Saturday, May 30, 2009

Ethics in Vogue

In response to student concerns regarding corporations and how they impact individuals and communities, top business schools are offering courses and activities relating to ethics.

Harvard MBA grads are taking an oath of ethics. So far, almost 20% have signed a student-led pledge that promises, “[they] will act responsibly, ethically and refrain from advancing their ‘own narrow ambitions’ at the expense of others.”

Columbia Business School has an honor code which states, “As a lifelong member of the Columbia Business School community, I adhere to the principles of truth, integrity, and respect. I will not lie, cheat, steal, or tolerate those who do.”

“I don’t see this as something that will fade away…It’s coming from the students. I don’t know that we’ve seen such a surge in this activism since the 1960s.” - Diana C. Robertson, professor of business ethics, Wharton University.

It is nice to know tomorrow’s leaders are striving to make the future better. Hopefully, it is not a fad and won’t change with necktie styles.

For the full story, click: A Promise to Be Ethical in an Era of Immorality - NYTimes.com, http://www.nytimes.com/2009/05/30/business/30oath.html?

Hat tip, LESLIE WAYNE, New York Times, Published: May 29, 2009

13 comments:

  1. And then there's the 80% who haven't signed it....

    If you look at the corporate ethics statements of Merck, Pfizer, J&J, AZ, et. al., you will find language for more ethically committed than anything in the Harvard "promise."

    You tell me what that has meant?

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  2. If you are interested in the J&J "credo," it can be found here...

    http://www.jnj.com/wps/wcm/connect/30e290804ae70eb4bc4afc0f0a50cff8/our-credo.pdf?MOD=AJPERES

    This is the same company that was recently accused of accepting illicit body parts for research purposes and which, according to the New York times, buried risk information about known stroke risks of the Ortho Evra patch.

    The case was the trigger for the NYT's editorial calling preemption a "perverse legal doctrine."

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  3. Dispair and MiseryMay 30, 2009 at 5:14 PM

    Oh, great this means that the poor pharmaceutical companies are going to have to fork out even more payola to keep bringing new innovative and life saving drugs and devices to future patients.

    Is it any wonder that the cost of health care is so high?

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  4. Humbug, I think the warning letter J&J received from the FDA would look good scotched taped to their Credo.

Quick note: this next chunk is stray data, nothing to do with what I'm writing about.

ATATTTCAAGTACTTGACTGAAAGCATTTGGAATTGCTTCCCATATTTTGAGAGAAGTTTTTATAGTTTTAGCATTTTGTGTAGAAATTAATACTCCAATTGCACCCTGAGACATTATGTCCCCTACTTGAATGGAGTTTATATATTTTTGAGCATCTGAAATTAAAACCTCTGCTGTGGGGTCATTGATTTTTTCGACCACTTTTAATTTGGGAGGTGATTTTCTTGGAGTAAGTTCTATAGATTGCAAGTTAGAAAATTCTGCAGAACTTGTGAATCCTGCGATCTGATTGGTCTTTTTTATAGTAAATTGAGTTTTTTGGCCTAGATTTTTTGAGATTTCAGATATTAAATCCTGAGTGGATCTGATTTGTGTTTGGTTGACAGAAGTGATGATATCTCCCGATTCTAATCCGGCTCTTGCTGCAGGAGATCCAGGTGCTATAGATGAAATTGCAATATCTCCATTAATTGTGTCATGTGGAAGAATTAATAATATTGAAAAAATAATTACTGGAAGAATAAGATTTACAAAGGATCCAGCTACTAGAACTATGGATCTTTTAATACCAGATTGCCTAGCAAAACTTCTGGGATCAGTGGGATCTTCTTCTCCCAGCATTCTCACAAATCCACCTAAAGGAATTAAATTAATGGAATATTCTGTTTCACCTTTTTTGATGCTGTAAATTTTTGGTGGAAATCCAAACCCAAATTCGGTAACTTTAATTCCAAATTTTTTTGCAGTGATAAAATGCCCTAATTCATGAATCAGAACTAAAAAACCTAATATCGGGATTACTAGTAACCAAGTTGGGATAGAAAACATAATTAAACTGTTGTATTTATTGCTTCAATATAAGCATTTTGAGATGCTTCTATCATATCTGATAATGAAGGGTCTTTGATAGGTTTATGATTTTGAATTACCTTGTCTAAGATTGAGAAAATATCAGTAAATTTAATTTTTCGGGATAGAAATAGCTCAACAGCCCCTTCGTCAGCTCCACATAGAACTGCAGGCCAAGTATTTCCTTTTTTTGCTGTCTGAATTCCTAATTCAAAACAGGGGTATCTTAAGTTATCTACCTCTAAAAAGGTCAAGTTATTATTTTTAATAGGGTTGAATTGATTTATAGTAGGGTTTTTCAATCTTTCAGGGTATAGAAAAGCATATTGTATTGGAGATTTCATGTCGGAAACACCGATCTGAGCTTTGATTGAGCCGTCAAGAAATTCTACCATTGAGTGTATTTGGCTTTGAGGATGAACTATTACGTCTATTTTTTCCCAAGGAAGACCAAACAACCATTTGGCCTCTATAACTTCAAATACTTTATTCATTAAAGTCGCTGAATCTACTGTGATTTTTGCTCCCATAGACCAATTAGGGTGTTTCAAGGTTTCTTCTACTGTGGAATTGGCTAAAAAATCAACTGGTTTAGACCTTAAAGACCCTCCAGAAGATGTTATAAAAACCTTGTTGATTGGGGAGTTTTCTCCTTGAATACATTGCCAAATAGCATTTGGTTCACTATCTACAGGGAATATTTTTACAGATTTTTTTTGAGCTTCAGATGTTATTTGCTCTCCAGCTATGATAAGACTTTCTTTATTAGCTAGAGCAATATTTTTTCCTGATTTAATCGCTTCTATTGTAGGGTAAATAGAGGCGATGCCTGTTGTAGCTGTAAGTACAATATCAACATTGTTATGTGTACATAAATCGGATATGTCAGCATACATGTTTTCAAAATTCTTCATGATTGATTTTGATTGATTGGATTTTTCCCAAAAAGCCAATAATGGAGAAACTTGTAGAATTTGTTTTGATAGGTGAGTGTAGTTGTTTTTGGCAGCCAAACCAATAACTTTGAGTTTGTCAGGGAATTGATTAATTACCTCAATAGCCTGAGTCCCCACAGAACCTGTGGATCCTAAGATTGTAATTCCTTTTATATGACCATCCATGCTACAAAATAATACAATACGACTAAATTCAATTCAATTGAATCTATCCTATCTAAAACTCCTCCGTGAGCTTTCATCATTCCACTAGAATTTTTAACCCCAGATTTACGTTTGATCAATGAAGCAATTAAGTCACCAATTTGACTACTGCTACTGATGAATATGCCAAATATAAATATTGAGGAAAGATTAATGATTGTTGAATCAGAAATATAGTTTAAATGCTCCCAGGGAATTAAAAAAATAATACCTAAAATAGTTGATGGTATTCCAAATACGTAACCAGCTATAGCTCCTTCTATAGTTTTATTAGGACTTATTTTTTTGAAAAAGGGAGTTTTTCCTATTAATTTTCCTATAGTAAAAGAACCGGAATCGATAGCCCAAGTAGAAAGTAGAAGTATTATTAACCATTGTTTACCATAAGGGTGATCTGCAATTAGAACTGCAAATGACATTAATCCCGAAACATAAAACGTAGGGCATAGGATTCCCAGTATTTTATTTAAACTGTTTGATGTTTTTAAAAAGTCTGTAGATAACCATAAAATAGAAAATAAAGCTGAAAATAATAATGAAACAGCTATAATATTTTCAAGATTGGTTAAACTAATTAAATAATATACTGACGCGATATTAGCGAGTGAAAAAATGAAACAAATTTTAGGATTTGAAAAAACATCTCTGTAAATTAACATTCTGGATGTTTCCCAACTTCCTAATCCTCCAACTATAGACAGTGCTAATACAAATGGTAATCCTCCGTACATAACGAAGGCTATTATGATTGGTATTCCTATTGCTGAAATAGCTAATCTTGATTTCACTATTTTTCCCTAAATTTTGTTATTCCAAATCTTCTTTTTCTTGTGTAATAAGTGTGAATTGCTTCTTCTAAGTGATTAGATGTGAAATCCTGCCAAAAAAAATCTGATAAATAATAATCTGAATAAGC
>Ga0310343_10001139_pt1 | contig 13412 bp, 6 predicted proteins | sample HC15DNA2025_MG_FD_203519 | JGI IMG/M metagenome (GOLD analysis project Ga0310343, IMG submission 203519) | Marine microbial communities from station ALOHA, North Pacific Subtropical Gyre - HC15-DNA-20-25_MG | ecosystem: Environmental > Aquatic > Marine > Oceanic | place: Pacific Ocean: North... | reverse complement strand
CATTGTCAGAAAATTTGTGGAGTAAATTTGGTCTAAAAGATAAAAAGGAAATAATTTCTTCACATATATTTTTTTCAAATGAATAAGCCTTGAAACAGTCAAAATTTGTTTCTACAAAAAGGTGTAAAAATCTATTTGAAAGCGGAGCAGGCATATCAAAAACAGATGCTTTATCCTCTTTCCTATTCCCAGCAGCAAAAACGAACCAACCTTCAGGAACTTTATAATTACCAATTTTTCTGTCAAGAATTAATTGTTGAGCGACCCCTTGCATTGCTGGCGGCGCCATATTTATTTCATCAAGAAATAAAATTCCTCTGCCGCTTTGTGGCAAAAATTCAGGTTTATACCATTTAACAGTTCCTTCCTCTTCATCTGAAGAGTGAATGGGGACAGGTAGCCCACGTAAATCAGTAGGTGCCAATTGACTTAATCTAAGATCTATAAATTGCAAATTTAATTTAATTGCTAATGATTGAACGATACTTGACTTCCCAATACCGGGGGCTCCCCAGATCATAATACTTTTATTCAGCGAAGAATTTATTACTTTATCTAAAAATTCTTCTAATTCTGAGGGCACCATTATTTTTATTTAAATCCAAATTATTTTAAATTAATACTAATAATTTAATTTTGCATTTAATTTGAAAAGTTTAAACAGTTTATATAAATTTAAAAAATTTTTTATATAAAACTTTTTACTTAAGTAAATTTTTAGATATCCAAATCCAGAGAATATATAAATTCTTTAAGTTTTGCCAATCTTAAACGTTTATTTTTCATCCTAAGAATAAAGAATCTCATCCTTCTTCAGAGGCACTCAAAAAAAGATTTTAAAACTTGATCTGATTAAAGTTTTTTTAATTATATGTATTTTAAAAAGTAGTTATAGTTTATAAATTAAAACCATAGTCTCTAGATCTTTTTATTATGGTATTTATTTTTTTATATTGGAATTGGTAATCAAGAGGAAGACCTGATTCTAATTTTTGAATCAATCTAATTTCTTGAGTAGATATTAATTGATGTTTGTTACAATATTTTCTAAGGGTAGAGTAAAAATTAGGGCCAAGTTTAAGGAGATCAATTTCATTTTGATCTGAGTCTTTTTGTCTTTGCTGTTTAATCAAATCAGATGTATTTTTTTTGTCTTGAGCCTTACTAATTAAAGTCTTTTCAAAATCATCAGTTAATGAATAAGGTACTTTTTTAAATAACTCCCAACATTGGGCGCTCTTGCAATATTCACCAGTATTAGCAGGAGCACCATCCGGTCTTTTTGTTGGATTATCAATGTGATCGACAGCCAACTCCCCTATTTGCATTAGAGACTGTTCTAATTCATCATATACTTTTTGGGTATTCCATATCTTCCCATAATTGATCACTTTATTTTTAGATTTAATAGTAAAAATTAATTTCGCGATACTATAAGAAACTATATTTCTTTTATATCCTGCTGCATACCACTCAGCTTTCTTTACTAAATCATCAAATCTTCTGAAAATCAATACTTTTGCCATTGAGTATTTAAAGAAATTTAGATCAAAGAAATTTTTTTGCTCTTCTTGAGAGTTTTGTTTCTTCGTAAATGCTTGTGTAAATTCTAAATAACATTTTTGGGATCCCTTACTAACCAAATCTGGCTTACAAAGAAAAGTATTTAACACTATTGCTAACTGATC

They’re all sad news. That’s why no one trusts anyone anymore.

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  5. Dear D & M,
    The way they keep digging their own grave, they’re going to have to find new and innovative ways to keep people buying their drugs.

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  6. FROM THE JOHNSON & JOHNSON "CREDO":

    “We believe that our first responsibility is to the doctors, nurses, and patients, to the mothers and fathers and all others who use our products and services. In meeting their needs everything we do must be of high quality.”

    FROM THE NEW YORK TIMES, APRIL 6, 2008:

    “For years, Johnson & Johnson obscured evidence that its popular Ortho Evra birth control patch delivered much more estrogen than standard birth control pills, potentially increasing the risk of blood clots and strokes, according to internal company documents.”


    Estimates are that 50-100 women may have died as a result of the excess estrogen, including girls in their teens.

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  7. Talk is cheap. Their actions have shown their first responsibility is to their bottom and their shareholders.

    Maybe that should be in their Credo.

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  8. Actually, there is something at the end of the Credo about responsibility to shareholders. So it would just be a cut & paste job.

    Now we know where Band-Aids really come from. And "no more tears".....

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  9. I'm one of the HBS grads who signed the oath. I can certainly understand the skepticism. Any 'oath' or 'credo' is meaningless if not followed up with consistent actions. But I decided that it's worth trying to raise the bar for myself and my peers.

    Over 350 of us have signed (>35%), and the number continues to grow, so 20% was just an initial figure. (Lots of people have been away for break and are just now getting the emails)

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  10. To dmoon -
    "One small step for man, one giant leap for mankind."

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  11. Glad to hear it, dmoon. You'll know better than most of us that even the best intentioned execs need to deal with whatever the prevailing organizational moral culture when they arrive. These things can change, but it usually takes a lot of effort and a lot of committed people--ground-up and top-down--for that to happen.

    Hope you can make it happen!!

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  12. It’s a noble start. They have publicly promised the d’moon and, therefore, I believe ‘em.

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  13. Pharma is populated with Execs from Harvard MBAs and other such Programs. Perhaps the failing in Pharma reflect what these programs have been "teaching" for decades.

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